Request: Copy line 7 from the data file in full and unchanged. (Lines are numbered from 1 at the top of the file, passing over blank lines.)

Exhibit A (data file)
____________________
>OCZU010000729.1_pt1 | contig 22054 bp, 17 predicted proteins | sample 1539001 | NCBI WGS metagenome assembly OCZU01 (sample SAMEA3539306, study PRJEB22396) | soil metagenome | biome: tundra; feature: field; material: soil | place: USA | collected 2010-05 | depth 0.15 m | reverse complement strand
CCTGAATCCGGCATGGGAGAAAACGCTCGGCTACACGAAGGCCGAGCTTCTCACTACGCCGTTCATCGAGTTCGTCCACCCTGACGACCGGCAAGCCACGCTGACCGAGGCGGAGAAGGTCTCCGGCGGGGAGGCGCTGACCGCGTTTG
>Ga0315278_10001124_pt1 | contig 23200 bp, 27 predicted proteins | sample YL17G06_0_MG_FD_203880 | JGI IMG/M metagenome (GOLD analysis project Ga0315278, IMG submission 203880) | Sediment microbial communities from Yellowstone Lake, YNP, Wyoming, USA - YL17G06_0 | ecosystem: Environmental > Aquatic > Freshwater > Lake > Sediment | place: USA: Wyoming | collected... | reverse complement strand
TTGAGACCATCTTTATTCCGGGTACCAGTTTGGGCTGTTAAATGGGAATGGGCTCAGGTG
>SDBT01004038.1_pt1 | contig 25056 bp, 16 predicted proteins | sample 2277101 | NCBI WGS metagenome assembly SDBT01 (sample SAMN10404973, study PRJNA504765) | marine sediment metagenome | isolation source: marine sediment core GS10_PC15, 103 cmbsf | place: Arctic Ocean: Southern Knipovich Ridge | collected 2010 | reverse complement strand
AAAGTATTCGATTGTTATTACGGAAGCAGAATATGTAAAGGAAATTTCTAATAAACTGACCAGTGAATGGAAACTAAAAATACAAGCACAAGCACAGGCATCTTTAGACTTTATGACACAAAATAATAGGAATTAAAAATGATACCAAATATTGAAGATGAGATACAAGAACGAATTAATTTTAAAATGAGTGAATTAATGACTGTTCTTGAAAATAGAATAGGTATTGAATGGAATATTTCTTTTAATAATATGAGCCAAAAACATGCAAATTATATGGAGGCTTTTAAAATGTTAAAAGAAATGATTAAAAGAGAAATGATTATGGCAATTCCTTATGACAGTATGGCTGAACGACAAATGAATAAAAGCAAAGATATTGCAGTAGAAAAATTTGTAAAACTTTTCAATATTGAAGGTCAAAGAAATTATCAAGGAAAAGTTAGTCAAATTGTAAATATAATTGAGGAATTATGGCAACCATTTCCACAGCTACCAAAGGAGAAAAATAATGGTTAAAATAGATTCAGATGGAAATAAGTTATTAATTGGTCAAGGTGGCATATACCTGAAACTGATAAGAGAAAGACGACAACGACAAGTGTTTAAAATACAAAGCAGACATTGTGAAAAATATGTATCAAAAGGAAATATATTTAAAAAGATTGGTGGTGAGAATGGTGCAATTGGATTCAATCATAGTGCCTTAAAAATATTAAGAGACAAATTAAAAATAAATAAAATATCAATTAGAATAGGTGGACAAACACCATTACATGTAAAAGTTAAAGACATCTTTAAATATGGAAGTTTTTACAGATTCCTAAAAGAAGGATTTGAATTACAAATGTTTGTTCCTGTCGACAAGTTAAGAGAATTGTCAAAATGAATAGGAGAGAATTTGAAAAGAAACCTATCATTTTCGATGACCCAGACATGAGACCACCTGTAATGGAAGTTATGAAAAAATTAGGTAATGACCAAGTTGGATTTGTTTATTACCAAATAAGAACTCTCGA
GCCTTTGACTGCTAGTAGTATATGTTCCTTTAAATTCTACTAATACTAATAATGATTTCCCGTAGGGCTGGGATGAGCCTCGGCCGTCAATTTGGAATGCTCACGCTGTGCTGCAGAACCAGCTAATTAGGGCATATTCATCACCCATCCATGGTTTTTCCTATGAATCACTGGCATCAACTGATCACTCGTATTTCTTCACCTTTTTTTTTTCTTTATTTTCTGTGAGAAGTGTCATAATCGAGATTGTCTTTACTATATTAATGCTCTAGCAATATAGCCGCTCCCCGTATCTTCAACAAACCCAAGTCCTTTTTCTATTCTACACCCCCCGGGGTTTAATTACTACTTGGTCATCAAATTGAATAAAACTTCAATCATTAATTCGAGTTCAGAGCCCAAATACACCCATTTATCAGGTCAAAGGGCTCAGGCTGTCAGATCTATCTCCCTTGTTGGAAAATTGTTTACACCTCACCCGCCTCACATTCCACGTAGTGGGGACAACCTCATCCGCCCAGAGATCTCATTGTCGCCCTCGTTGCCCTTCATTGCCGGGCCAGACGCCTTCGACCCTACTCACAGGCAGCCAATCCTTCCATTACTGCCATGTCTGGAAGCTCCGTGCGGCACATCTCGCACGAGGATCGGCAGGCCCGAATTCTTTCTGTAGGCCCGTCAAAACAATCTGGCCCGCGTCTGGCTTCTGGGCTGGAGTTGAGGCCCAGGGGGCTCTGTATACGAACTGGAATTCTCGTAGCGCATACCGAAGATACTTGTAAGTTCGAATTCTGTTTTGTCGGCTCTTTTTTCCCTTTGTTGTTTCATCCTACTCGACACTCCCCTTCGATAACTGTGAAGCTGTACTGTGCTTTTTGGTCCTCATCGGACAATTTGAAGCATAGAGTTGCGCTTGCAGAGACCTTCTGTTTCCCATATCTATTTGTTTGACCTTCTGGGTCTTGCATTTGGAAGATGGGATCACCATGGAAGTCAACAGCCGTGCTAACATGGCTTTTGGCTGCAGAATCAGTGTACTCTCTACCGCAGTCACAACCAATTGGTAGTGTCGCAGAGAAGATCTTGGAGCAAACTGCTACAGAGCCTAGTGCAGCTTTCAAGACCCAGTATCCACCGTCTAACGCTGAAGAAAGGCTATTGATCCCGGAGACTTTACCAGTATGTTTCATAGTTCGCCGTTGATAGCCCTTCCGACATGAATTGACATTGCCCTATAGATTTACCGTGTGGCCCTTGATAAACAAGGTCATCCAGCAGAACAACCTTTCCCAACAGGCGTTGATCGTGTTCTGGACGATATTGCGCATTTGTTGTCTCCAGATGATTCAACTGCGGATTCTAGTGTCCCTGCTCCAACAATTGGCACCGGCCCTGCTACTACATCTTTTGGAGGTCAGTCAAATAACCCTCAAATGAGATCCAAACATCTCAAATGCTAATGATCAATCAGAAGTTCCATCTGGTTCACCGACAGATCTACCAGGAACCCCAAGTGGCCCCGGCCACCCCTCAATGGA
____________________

GCCTTTGACTGCTAGTAGTATATGTTCCTTTAAATTCTACTAATACTAATAATGATTTCCCGTAGGGCTGGGATGAGCCTCGGCCGTCAATTTGGAATGCTCACGCTGTGCTGCAGAACCAGCTAATTAGGGCATATTCATCACCCATCCATGGTTTTTCCTATGAATCACTGGCATCAACTGATCACTCGTATTTCTTCACCTTTTTTTTTTCTTTATTTTCTGTGAGAAGTGTCATAATCGAGATTGTCTTTACTATATTAATGCTCTAGCAATATAGCCGCTCCCCGTATCTTCAACAAACCCAAGTCCTTTTTCTATTCTACACCCCCCGGGGTTTAATTACTACTTGGTCATCAAATTGAATAAAACTTCAATCATTAATTCGAGTTCAGAGCCCAAATACACCCATTTATCAGGTCAAAGGGCTCAGGCTGTCAGATCTATCTCCCTTGTTGGAAAATTGTTTACACCTCACCCGCCTCACATTCCACGTAGTGGGGACAACCTCATCCGCCCAGAGATCTCATTGTCGCCCTCGTTGCCCTTCATTGCCGGGCCAGACGCCTTCGACCCTACTCACAGGCAGCCAATCCTTCCATTACTGCCATGTCTGGAAGCTCCGTGCGGCACATCTCGCACGAGGATCGGCAGGCCCGAATTCTTTCTGTAGGCCCGTCAAAACAATCTGGCCCGCGTCTGGCTTCTGGGCTGGAGTTGAGGCCCAGGGGGCTCTGTATACGAACTGGAATTCTCGTAGCGCATACCGAAGATACTTGTAAGTTCGAATTCTGTTTTGTCGGCTCTTTTTTCCCTTTGTTGTTTCATCCTACTCGACACTCCCCTTCGATAACTGTGAAGCTGTACTGTGCTTTTTGGTCCTCATCGGACAATTTGAAGCATAGAGTTGCGCTTGCAGAGACCTTCTGTTTCCCATATCTATTTGTTTGACCTTCTGGGTCTTGCATTTGGAAGATGGGATCACCATGGAAGTCAACAGCCGTGCTAACATGGCTTTTGGCTGCAGAATCAGTGTACTCTCTACCGCAGTCACAACCAATTGGTAGTGTCGCAGAGAAGATCTTGGAGCAAACTGCTACAGAGCCTAGTGCAGCTTTCAAGACCCAGTATCCACCGTCTAACGCTGAAGAAAGGCTATTGATCCCGGAGACTTTACCAGTATGTTTCATAGTTCGCCGTTGATAGCCCTTCCGACATGAATTGACATTGCCCTATAGATTTACCGTGTGGCCCTTGATAAACAAGGTCATCCAGCAGAACAACCTTTCCCAACAGGCGTTGATCGTGTTCTGGACGATATTGCGCATTTGTTGTCTCCAGATGATTCAACTGCGGATTCTAGTGTCCCTGCTCCAACAATTGGCACCGGCCCTGCTACTACATCTTTTGGAGGTCAGTCAAATAACCCTCAAATGAGATCCAAACATCTCAAATGCTAATGATCAATCAGAAGTTCCATCTGGTTCACCGACAGATCTACCAGGAACCCCAAGTGGCCCCGGCCACCCCTCAATGGA